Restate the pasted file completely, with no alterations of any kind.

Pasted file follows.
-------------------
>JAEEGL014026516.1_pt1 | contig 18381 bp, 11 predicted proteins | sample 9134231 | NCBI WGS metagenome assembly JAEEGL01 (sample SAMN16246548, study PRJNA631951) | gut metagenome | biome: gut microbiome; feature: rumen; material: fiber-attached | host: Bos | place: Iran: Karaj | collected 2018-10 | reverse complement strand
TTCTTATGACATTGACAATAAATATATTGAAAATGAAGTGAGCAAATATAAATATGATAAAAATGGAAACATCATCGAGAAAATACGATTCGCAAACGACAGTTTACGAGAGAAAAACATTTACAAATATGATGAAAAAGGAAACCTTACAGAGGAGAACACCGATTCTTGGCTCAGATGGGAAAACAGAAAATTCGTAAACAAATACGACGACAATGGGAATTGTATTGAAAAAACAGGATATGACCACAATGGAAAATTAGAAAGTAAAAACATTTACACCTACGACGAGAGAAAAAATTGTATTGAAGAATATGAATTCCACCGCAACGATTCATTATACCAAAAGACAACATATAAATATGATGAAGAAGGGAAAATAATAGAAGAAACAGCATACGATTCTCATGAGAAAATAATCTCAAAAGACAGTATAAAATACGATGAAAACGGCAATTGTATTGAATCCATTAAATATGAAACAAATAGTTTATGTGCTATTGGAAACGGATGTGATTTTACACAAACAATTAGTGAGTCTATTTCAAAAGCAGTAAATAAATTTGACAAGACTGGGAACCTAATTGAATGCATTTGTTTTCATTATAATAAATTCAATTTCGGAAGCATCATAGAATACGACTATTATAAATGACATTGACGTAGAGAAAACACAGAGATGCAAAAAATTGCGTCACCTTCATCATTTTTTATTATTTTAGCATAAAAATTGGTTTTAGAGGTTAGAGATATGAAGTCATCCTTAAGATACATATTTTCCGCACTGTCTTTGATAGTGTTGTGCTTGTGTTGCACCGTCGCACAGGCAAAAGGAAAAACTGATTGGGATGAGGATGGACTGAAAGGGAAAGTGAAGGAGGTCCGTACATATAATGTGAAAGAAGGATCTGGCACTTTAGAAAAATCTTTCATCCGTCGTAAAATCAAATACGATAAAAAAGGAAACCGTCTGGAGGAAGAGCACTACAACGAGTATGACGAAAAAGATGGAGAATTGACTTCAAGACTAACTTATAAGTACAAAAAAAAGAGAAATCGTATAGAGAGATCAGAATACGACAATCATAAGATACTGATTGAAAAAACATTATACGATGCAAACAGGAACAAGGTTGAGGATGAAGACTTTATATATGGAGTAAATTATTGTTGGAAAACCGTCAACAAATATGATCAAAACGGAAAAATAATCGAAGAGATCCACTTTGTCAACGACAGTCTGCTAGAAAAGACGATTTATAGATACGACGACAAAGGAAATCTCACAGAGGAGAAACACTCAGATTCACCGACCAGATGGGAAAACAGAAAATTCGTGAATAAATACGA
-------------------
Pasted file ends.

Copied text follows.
>JAEEGL014026516.1_pt1 | contig 18381 bp, 11 predicted proteins | sample 9134231 | NCBI WGS metagenome assembly JAEEGL01 (sample SAMN16246548, study PRJNA631951) | gut metagenome | biome: gut microbiome; feature: rumen; material: fiber-attached | host: Bos | place: Iran: Karaj | collected 2018-10 | reverse complement strand
TTCTTATGACATTGACAATAAATATATTGAAAATGAAGTGAGCAAATATAAATATGATAAAAATGGAAACATCATCGAGAAAATACGATTCGCAAACGACAGTTTACGAGAGAAAAACATTTACAAATATGATGAAAAAGGAAACCTTACAGAGGAGAACACCGATTCTTGGCTCAGATGGGAAAACAGAAAATTCGTAAACAAATACGACGACAATGGGAATTGTATTGAAAAAACAGGATATGACCACAATGGAAAATTAGAAAGTAAAAACATTTACACCTACGACGAGAGAAAAAATTGTATTGAAGAATATGAATTCCACCGCAACGATTCATTATACCAAAAGACAACATATAAATATGATGAAGAAGGGAAAATAATAGAAGAAACAGCATACGATTCTCATGAGAAAATAATCTCAAAAGACAGTATAAAATACGATGAAAACGGCAATTGTATTGAATCCATTAAATATGAAACAAATAGTTTATGTGCTATTGGAAACGGATGTGATTTTACACAAACAATTAGTGAGTCTATTTCAAAAGCAGTAAATAAATTTGACAAGACTGGGAACCTAATTGAATGCATTTGTTTTCATTATAATAAATTCAATTTCGGAAGCATCATAGAATACGACTATTATAAATGACATTGACGTAGAGAAAACACAGAGATGCAAAAAATTGCGTCACCTTCATCATTTTTTATTATTTTAGCATAAAAATTGGTTTTAGAGGTTAGAGATATGAAGTCATCCTTAAGATACATATTTTCCGCACTGTCTTTGATAGTGTTGTGCTTGTGTTGCACCGTCGCACAGGCAAAAGGAAAAACTGATTGGGATGAGGATGGACTGAAAGGGAAAGTGAAGGAGGTCCGTACATATAATGTGAAAGAAGGATCTGGCACTTTAGAAAAATCTTTCATCCGTCGTAAAATCAAATACGATAAAAAAGGAAACCGTCTGGAGGAAGAGCACTACAACGAGTATGACGAAAAAGATGGAGAATTGACTTCAAGACTAACTTATAAGTACAAAAAAAAGAGAAATCGTATAGAGAGATCAGAATACGACAATCATAAGATACTGATTGAAAAAACATTATACGATGCAAACAGGAACAAGGTTGAGGATGAAGACTTTATATATGGAGTAAATTATTGTTGGAAAACCGTCAACAAATATGATCAAAACGGAAAAATAATCGAAGAGATCCACTTTGTCAACGACAGTCTGCTAGAAAAGACGATTTATAGATACGACGACAAAGGAAATCTCACAGAGGAGAAACACTCAGATTCACCGACCAGATGGGAAAACAGAAAATTCGTGAATAAATACGA